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idku

  • one year ago

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  1. idku
    • one year ago
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    ``` Julie throws a ball to her friend Sarah. The ball leaves Julie's hand a distance 1.5 meters above the ground with an initial speed of 11 m/s at an angle 44 degrees; with respect to the horizontal. Sarah catches the ball 1.5 meters above the ground. ``` |dw:1441299455460:dw|

  2. idku
    • one year ago
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    theta = 44° and I need the distance between the two people

  3. geerky42
    • one year ago
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    Plan is to figure out the time it takes for ball to go from Juile to Sarah. For that, we focus on vertical component. After that, we can focus on horizontal component and figure out the distance.

  4. idku
    • one year ago
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    I have found so far: 1) Horizontal Component of the Velocity: \(\\[0.8em]\) \(V_x~~=~~V_0\times \cos(\theta)~~=~~11\times \cos(44)~~=~~11\cos(44)\) 2) Vertical Component of the Velocity: \(\\[0.8em]\) \(V_y~~=~~V_0\times \sin(\theta)~~=11\times \sin(44)~~=~~11\sin(44)\) 3) Maximum Height: \(\\[0.8em]\) \(V_y~~=~~V_{0y}-gt\) \(0~~=~~11\sin(44)-9.81t\) so max height ocucrs at \(t=11\sin(44)/9.81\) and now we plug that into vertical displacement: \(y=V_{0y}\times t+y_0\) \(y=11\sin(44)\times \left( 11\sin(44)~/~9.81\right)+1.5 \approx 4.5 ~~({\rm meters})\)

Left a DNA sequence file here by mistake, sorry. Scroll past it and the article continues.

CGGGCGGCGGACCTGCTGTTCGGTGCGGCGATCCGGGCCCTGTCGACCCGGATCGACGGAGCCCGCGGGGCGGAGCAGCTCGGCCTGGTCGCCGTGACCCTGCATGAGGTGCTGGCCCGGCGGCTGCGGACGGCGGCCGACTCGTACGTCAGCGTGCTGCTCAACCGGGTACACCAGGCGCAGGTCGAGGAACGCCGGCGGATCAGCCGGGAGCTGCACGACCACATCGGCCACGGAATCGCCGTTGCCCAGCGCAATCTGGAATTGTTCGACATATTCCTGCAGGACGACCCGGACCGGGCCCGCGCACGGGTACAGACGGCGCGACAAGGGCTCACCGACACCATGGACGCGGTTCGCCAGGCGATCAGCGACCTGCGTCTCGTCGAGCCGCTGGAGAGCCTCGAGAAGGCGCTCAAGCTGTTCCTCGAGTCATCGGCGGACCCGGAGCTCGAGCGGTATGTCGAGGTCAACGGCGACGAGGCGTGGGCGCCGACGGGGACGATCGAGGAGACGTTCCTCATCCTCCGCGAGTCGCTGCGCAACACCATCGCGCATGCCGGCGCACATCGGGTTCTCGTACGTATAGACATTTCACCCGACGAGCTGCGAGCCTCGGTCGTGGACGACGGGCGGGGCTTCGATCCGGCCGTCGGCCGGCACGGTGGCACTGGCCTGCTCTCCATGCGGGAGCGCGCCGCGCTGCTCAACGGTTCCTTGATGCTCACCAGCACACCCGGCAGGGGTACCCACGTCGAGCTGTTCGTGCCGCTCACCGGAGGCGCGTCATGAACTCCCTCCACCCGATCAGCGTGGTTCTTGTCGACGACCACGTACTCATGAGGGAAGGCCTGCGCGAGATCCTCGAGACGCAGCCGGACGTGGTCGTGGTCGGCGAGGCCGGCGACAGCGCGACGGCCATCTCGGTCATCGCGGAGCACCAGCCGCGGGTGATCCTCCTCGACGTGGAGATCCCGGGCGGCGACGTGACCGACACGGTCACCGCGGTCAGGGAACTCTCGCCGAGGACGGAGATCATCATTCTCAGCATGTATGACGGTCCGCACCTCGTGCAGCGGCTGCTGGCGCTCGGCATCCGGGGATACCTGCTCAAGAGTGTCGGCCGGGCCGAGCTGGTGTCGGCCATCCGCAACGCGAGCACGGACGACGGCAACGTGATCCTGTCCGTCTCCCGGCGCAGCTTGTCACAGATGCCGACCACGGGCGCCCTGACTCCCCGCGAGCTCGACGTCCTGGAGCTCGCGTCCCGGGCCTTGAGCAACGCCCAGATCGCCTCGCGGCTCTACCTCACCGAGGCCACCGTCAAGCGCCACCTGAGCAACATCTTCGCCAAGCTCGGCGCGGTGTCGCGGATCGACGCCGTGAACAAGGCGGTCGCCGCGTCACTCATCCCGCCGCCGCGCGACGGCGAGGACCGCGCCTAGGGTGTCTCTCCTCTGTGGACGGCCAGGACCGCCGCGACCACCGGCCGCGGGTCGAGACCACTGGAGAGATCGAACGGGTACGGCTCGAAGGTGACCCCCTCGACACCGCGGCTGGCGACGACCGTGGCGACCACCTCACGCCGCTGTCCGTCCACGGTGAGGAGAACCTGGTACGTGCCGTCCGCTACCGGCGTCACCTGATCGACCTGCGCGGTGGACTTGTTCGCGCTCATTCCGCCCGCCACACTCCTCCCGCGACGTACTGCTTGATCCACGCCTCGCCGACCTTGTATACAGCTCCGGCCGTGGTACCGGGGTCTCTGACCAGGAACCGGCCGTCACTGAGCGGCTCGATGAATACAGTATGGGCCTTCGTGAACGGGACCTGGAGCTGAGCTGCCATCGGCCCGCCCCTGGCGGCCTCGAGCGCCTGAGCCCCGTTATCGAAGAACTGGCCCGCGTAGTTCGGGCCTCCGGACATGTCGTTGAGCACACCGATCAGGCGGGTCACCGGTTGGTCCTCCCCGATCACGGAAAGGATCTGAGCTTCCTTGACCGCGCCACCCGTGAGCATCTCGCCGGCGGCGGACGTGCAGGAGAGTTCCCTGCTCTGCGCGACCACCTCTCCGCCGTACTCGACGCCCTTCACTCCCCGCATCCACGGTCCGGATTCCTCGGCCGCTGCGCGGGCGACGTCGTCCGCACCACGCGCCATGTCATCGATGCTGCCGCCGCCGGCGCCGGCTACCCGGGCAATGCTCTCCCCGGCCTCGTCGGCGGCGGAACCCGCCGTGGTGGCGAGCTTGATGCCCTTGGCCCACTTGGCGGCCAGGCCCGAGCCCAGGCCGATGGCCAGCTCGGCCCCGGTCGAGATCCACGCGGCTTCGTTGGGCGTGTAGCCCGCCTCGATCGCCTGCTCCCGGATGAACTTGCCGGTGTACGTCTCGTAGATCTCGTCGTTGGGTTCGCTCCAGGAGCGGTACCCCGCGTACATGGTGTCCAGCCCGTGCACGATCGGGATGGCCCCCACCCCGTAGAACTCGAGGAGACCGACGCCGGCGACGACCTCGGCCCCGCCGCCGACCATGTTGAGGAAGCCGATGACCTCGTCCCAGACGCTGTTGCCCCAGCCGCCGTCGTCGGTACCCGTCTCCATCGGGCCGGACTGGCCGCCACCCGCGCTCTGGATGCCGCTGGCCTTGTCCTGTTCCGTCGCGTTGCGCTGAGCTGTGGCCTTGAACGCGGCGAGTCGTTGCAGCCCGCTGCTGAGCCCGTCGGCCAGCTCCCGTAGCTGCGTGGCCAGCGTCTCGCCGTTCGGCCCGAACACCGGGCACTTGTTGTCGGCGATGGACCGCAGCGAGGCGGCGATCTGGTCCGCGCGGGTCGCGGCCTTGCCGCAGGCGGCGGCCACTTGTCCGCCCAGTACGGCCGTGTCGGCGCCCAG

5. idku
    • one year ago
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    What formula would I use to find the time that takes the ball to fly from one person to another?

  6. idku
    • one year ago
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    Disregard the previous long 3 part reply, that is more for myself.

  7. geerky42
    • one year ago
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    Because initial height and final height are same, we can just double the time it takes for ball to reach maximum height.

  8. IrishBoy123
    • one year ago
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    yeah, you don't need to know how high it went, just how long it was in the air for

  9. idku
    • one year ago
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    Can we go by the first thing you proposed please? \(\color{blue}{\text{Originally Posted by}}\) geerky42 Plan is to figure out the time it takes for ball to go from Juile to Sarah. For that, we focus on vertical component. After that, we can focus on horizontal component and figure out the distance. \(\color{blue}{\text{End of Quote}}\)

  10. idku
    • one year ago
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    Which formula am I starting to use, can you please tell me?

  11. geerky42
    • one year ago
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    You figured out the time it takes for ball to reach max, so just double it (2t), then we got time we need.